With the exception of RF front end 18, the other circuitry of FIG. 2 is coupled to battery 8 for power whenever receiver 5 is in use (i.e., turned on). In accordance with the principles of the presen invention, sleep timer 20 operates in conjunction with master clock 26 and control flip-flop 28 to selectively couple power from battery 8 to RF front end 18 via electronic switch 30. To this end, flip-flop 28 outputs on line 32 coupled to switch 30 either a high (or power-up) signal when set, or a low (or power-down) signal when reset. In response to the power-up signal, switch 30 assumes the state shown in phantom line in FIG. 2 such that battery 8 is coupled to RF front end 18 to energize same. Likewise, in response to the opposite state on line 32, i.e., a power-down signal, switch 30 assumes the state shown in solid line in FIG. 2, so as to disconnect RF front end 18 from battery 8 thereby deenergizing same and conserving battery power.

Sleep timer 20 counts in response to pulses from system clock 26 to a full count representing, for example, 525 milliseconds. At that point in time, counter 20 overflows and outputs a pulse on its overflow output (Qov) to the set input of flip-flop 28. In response, flip-flop 28 provides the power-up signal causing RF front end 18 to be energized. Sleep timer 20 continues counting such that shortly thereafter, such as approximately 5 milliseconds to allow the circuitry of RF front end 18 to settle, normally low output Ql of timer 20 will go high to provide a SWEEP signal to RF front end 18 whereupon front end 18 will interrogate the band. As the interrogation progresses, analysis and alarm circuitry 22 will receive low frequency signals from RF front end 18 which are analyzed to determine whether a possible police radar signal is present. If, upon completion of the interrogation, no possible police radar signals are found, sleep timer 20 will be permitted to continue counting such that shortly after the end of the interrogation (anywhere from 50 to 130 ms from the power-up signal), normally low output Q2 of sleep timer will go high resetting flip-flop 28 causing RF front end 18 to be deenergized. Sleep timer 20 continues counting until the entire approximately 525 ms time is completed whereafter the above cycle is repeated to thus selectively energize RF front end once every approximately half-second and at a 10-25% duty cycle rate, depending upon the desired length of interrogation.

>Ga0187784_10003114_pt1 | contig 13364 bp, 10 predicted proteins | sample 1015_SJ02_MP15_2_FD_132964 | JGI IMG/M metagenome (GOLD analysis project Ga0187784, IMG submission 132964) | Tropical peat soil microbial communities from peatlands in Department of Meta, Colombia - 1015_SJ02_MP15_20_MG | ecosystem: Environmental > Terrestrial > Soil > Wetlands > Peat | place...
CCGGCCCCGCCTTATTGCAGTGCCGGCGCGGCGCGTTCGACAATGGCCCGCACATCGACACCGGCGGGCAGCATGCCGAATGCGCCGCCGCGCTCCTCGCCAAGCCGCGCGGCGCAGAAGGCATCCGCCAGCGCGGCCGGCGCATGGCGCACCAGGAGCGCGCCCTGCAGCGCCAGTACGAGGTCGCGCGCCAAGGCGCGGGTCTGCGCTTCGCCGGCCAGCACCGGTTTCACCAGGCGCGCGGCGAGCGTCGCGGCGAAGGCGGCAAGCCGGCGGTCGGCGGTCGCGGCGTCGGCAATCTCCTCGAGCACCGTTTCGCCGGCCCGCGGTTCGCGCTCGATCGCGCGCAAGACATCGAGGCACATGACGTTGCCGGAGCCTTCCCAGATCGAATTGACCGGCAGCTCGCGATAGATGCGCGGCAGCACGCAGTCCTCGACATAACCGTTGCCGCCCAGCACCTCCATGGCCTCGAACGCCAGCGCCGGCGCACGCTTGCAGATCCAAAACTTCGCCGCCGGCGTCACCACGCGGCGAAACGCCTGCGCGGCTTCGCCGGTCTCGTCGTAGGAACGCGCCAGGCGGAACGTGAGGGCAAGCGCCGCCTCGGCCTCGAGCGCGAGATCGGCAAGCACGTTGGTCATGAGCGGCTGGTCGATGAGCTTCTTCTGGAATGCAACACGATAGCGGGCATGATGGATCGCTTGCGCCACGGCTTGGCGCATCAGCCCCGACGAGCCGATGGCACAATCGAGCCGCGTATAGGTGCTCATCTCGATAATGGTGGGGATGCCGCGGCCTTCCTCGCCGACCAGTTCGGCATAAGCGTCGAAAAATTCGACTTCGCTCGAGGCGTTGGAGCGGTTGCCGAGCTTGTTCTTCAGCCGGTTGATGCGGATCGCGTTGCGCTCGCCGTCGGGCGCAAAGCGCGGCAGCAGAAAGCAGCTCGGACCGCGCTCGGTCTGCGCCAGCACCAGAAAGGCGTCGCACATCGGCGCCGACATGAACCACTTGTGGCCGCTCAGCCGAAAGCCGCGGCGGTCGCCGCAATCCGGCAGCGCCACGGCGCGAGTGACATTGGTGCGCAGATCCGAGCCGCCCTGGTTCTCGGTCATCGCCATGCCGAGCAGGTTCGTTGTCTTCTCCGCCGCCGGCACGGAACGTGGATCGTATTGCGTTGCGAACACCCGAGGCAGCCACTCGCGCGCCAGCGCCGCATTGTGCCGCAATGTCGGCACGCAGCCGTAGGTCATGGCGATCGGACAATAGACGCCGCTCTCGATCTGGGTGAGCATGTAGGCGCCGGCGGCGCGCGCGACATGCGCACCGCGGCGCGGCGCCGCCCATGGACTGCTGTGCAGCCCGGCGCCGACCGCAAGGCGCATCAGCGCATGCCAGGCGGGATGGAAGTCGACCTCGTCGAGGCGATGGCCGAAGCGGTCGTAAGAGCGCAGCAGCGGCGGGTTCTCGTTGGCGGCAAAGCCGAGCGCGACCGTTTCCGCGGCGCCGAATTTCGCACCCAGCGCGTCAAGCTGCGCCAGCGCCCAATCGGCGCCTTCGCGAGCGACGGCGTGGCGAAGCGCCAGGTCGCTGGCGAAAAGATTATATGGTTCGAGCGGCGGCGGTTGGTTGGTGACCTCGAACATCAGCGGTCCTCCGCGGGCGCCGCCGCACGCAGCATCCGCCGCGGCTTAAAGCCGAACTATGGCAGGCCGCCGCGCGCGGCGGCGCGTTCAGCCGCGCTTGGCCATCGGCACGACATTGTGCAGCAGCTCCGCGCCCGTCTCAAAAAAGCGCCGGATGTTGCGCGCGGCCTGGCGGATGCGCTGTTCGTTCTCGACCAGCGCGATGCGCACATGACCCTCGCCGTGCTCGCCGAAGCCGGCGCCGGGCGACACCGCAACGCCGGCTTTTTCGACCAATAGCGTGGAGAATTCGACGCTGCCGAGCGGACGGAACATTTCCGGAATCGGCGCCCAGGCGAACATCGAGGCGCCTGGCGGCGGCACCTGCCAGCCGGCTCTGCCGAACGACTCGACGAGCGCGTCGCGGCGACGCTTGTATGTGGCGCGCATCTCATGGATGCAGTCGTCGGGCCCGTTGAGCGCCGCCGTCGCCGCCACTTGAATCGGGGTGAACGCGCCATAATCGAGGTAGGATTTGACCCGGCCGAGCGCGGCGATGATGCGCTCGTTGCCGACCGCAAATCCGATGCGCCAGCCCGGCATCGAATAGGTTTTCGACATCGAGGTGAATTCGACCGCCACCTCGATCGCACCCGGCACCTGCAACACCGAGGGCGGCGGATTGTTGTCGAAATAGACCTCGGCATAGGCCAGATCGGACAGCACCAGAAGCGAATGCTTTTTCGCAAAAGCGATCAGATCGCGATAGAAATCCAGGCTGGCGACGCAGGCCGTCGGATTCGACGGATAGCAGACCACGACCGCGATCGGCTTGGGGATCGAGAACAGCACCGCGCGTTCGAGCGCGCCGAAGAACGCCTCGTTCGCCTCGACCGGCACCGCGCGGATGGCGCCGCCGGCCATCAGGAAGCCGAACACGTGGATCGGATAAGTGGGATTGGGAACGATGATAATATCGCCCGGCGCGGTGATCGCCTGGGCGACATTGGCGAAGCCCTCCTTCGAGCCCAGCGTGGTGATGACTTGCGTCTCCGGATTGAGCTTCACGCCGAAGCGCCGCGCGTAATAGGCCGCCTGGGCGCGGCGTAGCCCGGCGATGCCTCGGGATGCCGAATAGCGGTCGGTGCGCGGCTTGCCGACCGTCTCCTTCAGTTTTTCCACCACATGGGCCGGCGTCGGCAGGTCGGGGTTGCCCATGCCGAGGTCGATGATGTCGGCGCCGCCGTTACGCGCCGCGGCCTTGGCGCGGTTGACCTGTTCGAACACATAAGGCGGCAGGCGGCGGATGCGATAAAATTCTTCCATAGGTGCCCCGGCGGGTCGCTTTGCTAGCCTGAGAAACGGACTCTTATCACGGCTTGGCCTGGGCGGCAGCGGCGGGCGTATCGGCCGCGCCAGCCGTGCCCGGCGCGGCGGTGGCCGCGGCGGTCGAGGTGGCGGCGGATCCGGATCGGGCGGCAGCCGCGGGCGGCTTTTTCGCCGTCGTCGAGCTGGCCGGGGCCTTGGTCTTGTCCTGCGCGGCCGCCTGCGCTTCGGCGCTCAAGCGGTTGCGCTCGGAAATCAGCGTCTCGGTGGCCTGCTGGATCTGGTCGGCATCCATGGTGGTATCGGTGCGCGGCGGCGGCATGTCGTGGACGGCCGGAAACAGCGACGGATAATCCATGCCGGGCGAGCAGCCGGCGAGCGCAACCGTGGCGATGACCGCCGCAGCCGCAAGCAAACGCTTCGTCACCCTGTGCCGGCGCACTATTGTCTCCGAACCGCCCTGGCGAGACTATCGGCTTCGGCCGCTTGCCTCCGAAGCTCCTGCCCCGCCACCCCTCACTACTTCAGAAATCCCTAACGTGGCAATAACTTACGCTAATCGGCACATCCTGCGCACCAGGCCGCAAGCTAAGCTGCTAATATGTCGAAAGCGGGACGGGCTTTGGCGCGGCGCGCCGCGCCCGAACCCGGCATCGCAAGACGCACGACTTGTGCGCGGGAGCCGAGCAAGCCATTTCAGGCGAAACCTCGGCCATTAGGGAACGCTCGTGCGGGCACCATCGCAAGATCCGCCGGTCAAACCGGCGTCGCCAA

On the other hand, should analysis and alarm circuitry 22 detect a possible police radar signal during an interrogation, RF front end 18 is to be kept on and caused to repeatedly interrogate the appropriate police radar band. To this end, upon conclusion of the normal interrogation time, analysis and alarm circuitry 22 will provide a DETECT signal to sleep timer 20 indicating that a police radar-type signal has been detected. Responsive to the DETECT signal, sleep timer 20 will reset thereby preventing sleep timer 20 from counting to the point where flip-flop 28 is reset and RF front end 18 deenergized. Instead, sleep timer 20 will recycle through the first portion of its count thereby reinitiating an interrogation by RF front end 18 resulting in a full-on mode of receiver 5. Analysis and alarm circuitry 22 goes on to evaluate the low frequency signals from RF front end 18 to actuate audible and/or visual alarms as appropriate. The full-on mode will continue until there are one or more interrogations (up to as many as four seconds worth, for example) in which a police radar type signal was not received, at which time sleep timer 20 will be permitted to continue on in its count bringing receiver 5 back into the duty cycle mode.